Intel looks to beat ARM on power consumption beyond 20 nm
Speaking to the firm’s executive vice president and head of architecture David (Dadi) Perlmutter recently, EE Times learned that Intel is pushing ahead with its sub 20-nm and 14-nm plans, while the ARM ecosystem struggles to find a business model beyond 22 nm.
Intel is biding its time. The semi giant appears quite prepared to wait a couple of generations until sub 20-nm nodes are breached before bringing the battle of low power processing to ARM and its mobile partners.
Indeed, Intel claims to have line of sight all the way to a 7-nm process, with all the firm’s CPUs becoming SoCs as of next year. Haswell will be Intel’s 22-nm SoC for tablets and Ultrabooks, while Merrifield will be the company’s SoC for tablets and smartphones.
After that, 14 nm is expected to be Intel’s killer node with the most dramatic power improvements and integrated baseband–although the firm has yet to officially announce it.
Meanwhile, the ARM ecosystem has a rather more challenging road ahead of it, with low cost continuing to present a challenge for foundry supply, yield and materials science. ARM is seeing Moore’s Law slowing down due to a lack of foundry spending and a deficit in R&D capabilities.
Even at the 28-nm, the ARM ecosystem is feeling the squeeze. Until very recently only one foundry (TSMC) could yield 28-nm chips, with Globalfoundries just starting to produce 28-nm in volume, and the entire industry is under-supplied.
With Intel pushing ahead to introduce FinFETs at the 22-nm and hoping to use EUV lithography at 14 nm and below, ARM faces an even bigger crisis of competition.
Meanwhile, Intel’s design teams work hand in hand with the the company’s fabs, in one unified effort. “We always work very closely with the fab,” said Perlmutter. “Each time we put a new big challenge in front of the giant team,” he said, adding that every time the focus centered on new and different aspects of the technology.
“If you develop technology, every day you bounce into a problem which may seem to be a showstopper,” he explained, discussing the various challenges the teams had overcome hitting the targets for Haswell’s design.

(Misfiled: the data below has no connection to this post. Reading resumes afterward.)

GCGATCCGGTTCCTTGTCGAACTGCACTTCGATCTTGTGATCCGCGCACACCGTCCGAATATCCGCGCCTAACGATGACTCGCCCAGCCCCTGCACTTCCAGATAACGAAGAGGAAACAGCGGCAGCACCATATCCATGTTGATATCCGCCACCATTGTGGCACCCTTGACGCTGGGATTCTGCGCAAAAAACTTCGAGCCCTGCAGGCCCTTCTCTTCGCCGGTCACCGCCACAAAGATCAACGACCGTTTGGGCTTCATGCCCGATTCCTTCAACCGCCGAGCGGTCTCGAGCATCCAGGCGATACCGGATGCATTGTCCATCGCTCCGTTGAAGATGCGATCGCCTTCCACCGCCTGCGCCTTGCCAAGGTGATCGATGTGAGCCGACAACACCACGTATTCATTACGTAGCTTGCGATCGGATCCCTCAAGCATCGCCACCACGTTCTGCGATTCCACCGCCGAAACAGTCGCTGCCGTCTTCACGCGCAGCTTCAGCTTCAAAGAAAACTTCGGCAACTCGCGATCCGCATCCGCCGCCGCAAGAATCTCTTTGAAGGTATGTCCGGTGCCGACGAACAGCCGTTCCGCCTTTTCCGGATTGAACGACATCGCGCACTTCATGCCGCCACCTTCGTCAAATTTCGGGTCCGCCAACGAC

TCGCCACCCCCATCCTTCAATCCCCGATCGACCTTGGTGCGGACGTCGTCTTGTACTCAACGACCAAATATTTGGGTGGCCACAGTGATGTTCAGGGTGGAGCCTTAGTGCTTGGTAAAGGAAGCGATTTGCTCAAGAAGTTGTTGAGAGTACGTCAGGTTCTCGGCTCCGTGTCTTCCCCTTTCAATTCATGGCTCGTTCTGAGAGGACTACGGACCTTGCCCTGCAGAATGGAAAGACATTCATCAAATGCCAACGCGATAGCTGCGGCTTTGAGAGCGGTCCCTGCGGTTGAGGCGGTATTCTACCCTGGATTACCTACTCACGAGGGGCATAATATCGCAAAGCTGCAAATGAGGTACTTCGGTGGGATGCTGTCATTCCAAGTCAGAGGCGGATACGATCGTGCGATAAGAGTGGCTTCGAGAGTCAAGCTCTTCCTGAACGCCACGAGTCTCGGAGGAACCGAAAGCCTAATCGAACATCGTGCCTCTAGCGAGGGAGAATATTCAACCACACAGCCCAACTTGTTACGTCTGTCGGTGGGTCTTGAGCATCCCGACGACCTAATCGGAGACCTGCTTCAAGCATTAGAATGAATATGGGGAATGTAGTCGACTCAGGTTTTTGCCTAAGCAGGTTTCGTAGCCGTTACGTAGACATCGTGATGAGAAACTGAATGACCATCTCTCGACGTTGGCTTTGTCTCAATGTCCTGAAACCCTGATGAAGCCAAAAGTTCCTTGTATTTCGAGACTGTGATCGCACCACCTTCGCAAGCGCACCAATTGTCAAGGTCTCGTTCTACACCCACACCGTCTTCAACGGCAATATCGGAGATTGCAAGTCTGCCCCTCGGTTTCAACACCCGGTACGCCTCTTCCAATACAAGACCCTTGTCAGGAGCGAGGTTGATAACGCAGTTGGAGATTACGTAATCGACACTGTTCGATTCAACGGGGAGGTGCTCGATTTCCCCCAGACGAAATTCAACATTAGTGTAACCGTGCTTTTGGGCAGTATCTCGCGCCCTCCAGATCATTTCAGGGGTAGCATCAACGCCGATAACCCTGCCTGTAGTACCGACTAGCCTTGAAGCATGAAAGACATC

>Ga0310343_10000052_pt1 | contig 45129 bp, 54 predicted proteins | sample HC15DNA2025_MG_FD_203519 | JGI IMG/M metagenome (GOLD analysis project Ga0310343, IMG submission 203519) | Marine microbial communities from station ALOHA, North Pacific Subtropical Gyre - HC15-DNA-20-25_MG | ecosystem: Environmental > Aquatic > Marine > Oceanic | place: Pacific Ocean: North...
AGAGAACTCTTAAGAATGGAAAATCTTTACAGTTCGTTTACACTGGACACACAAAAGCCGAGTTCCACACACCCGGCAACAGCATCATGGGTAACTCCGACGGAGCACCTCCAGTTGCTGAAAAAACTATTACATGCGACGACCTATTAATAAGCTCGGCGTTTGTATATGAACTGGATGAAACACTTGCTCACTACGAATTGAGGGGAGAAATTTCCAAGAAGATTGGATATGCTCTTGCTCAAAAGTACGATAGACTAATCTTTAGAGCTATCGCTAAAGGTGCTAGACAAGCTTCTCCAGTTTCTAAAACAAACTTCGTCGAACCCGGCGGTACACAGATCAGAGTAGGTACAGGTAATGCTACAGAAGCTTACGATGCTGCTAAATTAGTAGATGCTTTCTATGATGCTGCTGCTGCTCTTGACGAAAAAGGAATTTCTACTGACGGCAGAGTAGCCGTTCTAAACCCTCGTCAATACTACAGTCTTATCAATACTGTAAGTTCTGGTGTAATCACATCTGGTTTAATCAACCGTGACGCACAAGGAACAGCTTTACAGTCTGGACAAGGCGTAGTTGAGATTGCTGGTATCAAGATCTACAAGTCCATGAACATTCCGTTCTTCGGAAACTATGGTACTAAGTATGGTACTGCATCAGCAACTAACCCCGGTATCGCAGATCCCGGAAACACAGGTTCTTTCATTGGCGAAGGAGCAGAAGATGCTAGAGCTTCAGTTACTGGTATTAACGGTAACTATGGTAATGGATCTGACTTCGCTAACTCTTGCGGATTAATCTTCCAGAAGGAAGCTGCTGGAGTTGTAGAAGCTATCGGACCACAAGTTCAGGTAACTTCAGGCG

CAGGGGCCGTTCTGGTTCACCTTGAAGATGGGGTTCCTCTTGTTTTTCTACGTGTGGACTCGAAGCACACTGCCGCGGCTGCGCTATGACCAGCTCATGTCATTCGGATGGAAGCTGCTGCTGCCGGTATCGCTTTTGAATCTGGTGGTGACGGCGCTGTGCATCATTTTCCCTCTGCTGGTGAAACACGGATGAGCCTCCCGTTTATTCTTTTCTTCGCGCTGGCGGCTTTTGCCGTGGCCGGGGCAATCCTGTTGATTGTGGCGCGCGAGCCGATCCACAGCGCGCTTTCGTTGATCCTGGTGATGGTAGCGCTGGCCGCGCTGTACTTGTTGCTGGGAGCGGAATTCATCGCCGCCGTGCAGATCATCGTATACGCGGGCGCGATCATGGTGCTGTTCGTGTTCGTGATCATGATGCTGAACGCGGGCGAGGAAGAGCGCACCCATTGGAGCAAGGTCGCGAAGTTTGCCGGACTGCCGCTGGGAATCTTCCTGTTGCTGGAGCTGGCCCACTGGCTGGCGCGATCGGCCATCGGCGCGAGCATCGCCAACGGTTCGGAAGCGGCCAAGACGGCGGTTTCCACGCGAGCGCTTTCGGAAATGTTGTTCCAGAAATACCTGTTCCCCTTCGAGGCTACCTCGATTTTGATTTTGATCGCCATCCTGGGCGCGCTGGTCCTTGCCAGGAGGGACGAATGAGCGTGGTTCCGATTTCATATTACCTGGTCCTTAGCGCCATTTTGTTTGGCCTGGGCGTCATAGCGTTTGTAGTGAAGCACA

“What looked to be hugely complicated 10 years ago looks like a piece of cake now. We have to overcome new things every time around, so we have an ‘aha’ moment every day, every minute in every single Intel product,” he said.
It’s not just the technology Intel strives to better with every generation, but also its human taskforce.
“[The engineers] had better be better these days, way better than when I was an engineer,” said Permutter, adding that today’s engineers came at things “with a different mindset.” This, he said, meant the new generation was used to products with much broader market capabilities. “In some ways that helps a lot, in other ways it makes it harder,” he said.
Despite the seeming solidity of Intel’s roadmap, however, Perlmutter is well aware that the road ahead may not be entirely bump free.
“I always worry. I was worried when we moved to 1 micron. I was worried when we went below 100. I’m worried about going below 10. But my colleagues running the technology side tell me they are worried, too, and the moment they are worried, I’m no longer worried, because they do their job,” he said.
Having said that, ARM and its partners might do well to worry a bit more about Intel’s progress, with the firm’s 14-nm node already in “extremely advanced stages of design.”
Perlmutter said his firm is holding firm to its schedule of putting its first products on 14 nm in production later next year .
“We will launch many products on 14nm. Our plans are advancing and we believe that we will grow the gap and it will give us more advantage,” said Perlmutter.
“Experience is enabled by performance. The better performance you have the better you are. It’s all about performance,” he said, adding “high performance computing in a small form factor.”